Has America made up its mind yet about Amanda Knox? The college student from Seattle, who was convicted in Italy of murdering her housemate Meredith Kercher during a sex escapade gone awry, has just published her memoir. Random House paid upwards of $4 million for Waiting To Be Heard, and advance reviews indicate that despite some gruesome tales about Italian prison life, America remains undecided about the young woman whom the European tabloids named “Foxy Knoxy.”
There’s enough new material to make sure this case stays in the headlines: prison officers were hitting on her while prosecutors bullied and threatened her, telling her she was HIV positive to destabilize her mood. She depicts a world of torment, being utterly unable to process and deal with the shock of events as they unfolded.
Knox describes how she coped with her original conviction and those harrowing four years in an Italian prison until her conviction was overturned. She also gives her version of some of the more notable stories that circulated after she was charged, including the famous one about doing handstands while in custody and being charged. The next step is in an exclusive interview with ABC news and Diane Sawyer. Might this be the deciding moment for the American public?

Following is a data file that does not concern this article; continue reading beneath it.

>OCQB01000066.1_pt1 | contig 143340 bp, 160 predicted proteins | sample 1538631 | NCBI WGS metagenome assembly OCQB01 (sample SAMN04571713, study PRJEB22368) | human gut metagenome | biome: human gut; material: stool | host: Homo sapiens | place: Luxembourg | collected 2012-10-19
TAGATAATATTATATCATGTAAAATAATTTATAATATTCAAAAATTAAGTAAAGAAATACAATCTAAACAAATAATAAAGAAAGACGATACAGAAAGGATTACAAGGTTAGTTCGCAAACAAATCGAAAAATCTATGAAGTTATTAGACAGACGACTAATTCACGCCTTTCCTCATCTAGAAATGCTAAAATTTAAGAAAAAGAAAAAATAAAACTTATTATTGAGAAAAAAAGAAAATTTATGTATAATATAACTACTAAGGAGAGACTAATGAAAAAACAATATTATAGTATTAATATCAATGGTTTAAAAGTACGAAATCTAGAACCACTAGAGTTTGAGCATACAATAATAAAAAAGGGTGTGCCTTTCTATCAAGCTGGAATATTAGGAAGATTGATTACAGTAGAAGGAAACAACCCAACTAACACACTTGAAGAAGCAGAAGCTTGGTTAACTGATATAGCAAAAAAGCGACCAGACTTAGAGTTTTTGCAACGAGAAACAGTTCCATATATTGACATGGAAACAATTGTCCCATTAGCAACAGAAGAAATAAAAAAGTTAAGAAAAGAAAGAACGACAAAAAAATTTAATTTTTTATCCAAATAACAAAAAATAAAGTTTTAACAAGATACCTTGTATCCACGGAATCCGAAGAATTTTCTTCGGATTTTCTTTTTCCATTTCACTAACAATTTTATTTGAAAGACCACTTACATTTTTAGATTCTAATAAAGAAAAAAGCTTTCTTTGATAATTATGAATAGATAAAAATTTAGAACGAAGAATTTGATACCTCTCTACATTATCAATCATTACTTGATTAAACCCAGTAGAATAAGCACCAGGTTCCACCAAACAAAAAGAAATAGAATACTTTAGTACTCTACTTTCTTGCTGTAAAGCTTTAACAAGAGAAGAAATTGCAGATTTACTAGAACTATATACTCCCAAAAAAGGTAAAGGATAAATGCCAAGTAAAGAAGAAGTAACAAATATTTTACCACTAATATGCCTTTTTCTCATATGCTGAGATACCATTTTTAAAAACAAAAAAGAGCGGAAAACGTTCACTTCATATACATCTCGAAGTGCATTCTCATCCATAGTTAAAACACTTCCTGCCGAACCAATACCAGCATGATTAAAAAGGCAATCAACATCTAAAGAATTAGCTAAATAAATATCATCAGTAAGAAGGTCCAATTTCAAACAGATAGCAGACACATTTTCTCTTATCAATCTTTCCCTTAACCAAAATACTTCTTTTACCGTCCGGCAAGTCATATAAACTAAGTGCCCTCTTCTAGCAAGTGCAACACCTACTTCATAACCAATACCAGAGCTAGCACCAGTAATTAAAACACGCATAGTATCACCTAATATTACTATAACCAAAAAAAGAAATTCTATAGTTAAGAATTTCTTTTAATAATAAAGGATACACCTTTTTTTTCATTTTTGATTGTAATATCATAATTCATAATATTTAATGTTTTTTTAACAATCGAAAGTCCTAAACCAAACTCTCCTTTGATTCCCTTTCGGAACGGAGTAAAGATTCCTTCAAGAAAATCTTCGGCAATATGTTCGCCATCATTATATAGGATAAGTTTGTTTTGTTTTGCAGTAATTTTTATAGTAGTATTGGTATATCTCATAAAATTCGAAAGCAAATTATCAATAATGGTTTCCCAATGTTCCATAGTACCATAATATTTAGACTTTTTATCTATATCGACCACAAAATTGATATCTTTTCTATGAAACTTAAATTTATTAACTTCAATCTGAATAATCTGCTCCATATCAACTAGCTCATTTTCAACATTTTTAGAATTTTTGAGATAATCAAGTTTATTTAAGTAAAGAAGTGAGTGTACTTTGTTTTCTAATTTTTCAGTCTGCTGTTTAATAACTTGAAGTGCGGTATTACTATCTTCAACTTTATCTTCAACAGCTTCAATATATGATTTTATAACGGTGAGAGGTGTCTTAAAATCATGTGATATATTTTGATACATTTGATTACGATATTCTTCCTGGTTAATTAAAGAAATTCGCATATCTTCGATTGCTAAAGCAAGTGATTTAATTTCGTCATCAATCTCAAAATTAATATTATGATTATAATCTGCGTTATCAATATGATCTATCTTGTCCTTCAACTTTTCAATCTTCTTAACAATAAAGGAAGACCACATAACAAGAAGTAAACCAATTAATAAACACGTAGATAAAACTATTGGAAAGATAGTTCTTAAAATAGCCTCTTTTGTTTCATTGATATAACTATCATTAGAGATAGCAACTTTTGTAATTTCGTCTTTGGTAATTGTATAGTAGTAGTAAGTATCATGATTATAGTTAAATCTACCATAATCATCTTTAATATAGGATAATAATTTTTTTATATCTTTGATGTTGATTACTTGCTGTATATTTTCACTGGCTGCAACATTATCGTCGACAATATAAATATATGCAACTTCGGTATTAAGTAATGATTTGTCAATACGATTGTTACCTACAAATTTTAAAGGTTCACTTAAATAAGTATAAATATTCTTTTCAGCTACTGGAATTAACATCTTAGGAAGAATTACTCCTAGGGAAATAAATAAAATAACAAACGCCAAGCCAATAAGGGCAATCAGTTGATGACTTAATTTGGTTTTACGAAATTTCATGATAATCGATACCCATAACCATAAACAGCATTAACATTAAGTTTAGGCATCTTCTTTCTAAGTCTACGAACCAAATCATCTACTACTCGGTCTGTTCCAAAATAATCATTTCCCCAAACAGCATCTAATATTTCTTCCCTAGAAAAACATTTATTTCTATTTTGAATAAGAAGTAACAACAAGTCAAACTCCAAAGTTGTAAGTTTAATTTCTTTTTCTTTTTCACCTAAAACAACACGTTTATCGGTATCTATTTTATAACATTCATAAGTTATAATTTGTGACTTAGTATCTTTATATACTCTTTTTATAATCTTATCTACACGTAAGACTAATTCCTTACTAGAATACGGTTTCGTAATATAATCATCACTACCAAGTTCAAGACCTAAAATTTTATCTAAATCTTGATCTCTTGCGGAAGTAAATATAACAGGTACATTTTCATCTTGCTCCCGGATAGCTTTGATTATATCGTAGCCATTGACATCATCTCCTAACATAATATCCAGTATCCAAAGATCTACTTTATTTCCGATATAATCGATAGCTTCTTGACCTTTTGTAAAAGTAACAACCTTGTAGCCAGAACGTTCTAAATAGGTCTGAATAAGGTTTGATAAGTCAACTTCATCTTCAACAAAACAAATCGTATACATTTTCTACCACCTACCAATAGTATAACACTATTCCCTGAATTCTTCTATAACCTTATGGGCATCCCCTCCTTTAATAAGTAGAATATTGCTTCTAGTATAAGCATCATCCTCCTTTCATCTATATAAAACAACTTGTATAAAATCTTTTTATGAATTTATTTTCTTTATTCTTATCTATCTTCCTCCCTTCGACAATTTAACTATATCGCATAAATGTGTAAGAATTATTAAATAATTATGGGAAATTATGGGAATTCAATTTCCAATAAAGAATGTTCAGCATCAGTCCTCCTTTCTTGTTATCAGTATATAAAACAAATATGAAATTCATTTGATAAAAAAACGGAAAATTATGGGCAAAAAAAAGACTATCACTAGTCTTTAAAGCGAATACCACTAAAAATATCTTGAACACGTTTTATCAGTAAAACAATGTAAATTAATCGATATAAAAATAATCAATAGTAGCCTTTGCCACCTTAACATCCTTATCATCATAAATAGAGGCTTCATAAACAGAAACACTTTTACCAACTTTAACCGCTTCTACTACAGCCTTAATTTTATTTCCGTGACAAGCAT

THE PR VERDICT: “C” (Distinctly OK) for Amanda Knox, who hasn’t quite moved the PR dial of public opinion.
THE PR TAKEAWAY: Being talked about is not the same as being liked. The public continues to be confused by this case, even more so now that the Italian courts are retrying it. Amanda Knox still captures headlines, but given her tale of undeserving punishment, there remains an inexplicable lack of sympathy for the young photogenic and educated woman. Part of the PR debate remains stalled in confusion about what really happened that night. In her forthcoming interviews to promote the book, Knox will need to break new ground on this decisive point. That’s where her PR pardon lies.